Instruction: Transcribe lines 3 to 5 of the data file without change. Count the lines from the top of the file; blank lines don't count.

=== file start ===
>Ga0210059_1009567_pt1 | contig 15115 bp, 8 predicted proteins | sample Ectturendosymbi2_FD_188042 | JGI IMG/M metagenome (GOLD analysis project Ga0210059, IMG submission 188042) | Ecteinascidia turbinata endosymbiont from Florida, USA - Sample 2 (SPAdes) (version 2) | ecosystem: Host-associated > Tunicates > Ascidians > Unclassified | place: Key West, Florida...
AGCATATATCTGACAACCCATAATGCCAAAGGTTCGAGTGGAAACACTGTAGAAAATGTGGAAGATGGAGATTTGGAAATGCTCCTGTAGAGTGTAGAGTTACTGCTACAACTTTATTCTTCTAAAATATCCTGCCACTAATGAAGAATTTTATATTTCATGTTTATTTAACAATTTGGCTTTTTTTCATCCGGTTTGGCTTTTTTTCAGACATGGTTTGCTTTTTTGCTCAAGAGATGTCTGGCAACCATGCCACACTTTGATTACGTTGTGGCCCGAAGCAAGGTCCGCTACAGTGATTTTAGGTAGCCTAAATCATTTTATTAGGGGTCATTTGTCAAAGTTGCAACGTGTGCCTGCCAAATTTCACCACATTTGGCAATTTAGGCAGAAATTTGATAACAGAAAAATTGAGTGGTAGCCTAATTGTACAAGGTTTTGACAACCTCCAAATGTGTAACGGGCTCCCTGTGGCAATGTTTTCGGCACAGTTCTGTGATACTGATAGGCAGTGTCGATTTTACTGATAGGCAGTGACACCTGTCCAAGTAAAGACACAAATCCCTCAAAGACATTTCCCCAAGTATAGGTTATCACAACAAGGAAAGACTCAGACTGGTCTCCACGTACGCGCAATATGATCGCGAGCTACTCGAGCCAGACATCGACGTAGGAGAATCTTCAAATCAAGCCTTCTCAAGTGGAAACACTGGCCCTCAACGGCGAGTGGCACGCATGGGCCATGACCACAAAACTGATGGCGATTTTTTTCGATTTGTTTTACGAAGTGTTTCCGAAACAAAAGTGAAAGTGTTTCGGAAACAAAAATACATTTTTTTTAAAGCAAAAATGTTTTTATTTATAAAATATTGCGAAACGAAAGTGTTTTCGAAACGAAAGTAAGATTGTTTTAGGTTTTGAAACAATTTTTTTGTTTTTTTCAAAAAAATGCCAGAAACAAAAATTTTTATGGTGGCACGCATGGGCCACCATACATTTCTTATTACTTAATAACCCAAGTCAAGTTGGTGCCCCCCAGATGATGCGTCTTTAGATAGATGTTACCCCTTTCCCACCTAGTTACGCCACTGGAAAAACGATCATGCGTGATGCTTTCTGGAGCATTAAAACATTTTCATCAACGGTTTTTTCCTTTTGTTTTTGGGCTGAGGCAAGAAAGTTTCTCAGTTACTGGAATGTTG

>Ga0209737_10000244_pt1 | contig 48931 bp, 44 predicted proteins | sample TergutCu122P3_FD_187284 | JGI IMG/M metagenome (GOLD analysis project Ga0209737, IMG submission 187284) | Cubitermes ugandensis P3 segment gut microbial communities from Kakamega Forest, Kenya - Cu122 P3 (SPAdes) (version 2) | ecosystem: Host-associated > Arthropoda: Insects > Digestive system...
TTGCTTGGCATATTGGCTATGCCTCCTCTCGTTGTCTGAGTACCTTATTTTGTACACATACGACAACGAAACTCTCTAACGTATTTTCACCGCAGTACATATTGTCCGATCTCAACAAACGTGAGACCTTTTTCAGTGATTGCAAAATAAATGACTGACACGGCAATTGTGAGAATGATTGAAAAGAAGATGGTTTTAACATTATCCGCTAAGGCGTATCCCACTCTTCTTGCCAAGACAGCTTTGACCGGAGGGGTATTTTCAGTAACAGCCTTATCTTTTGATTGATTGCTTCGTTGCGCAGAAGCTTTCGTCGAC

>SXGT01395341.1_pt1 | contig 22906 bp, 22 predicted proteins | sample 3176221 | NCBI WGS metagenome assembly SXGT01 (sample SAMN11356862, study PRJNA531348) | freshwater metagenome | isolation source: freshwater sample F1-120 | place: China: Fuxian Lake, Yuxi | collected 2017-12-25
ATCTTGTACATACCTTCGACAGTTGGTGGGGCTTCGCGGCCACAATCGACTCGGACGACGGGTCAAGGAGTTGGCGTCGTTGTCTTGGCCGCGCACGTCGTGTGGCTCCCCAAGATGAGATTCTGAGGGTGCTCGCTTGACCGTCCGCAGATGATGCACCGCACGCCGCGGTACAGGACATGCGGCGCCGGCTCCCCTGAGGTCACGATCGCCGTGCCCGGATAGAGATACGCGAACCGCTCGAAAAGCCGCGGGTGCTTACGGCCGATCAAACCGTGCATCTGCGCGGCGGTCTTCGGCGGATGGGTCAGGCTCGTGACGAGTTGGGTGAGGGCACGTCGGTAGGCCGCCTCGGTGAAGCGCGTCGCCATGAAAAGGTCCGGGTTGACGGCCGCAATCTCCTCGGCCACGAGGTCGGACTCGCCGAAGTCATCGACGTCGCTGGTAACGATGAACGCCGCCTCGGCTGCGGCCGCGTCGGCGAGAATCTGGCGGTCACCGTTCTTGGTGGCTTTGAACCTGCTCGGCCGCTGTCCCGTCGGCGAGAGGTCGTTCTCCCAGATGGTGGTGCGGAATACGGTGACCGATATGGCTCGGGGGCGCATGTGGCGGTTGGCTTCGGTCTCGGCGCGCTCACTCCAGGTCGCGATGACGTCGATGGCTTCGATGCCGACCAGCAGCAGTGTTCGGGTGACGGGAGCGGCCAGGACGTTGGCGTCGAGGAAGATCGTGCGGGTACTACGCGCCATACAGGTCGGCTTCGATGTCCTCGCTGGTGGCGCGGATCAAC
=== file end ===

>Ga0209737_10000244_pt1 | contig 48931 bp, 44 predicted proteins | sample TergutCu122P3_FD_187284 | JGI IMG/M metagenome (GOLD analysis project Ga0209737, IMG submission 187284) | Cubitermes ugandensis P3 segment gut microbial communities from Kakamega Forest, Kenya - Cu122 P3 (SPAdes) (version 2) | ecosystem: Host-associated > Arthropoda: Insects > Digestive system...
TTGCTTGGCATATTGGCTATGCCTCCTCTCGTTGTCTGAGTACCTTATTTTGTACACATACGACAACGAAACTCTCTAACGTATTTTCACCGCAGTACATATTGTCCGATCTCAACAAACGTGAGACCTTTTTCAGTGATTGCAAAATAAATGACTGACACGGCAATTGTGAGAATGATTGAAAAGAAGATGGTTTTAACATTATCCGCTAAGGCGTATCCCACTCTTCTTGCCAAGACAGCTTTGACCGGAGGGGTATTTTCAGTAACAGCCTTATCTTTTGATTGATTGCTTCGTTGCGCAGAAGCTTTCGTCGAC

>SXGT01395341.1_pt1 | contig 22906 bp, 22 predicted proteins | sample 3176221 | NCBI WGS metagenome assembly SXGT01 (sample SAMN11356862, study PRJNA531348) | freshwater metagenome | isolation source: freshwater sample F1-120 | place: China: Fuxian Lake, Yuxi | collected 2017-12-25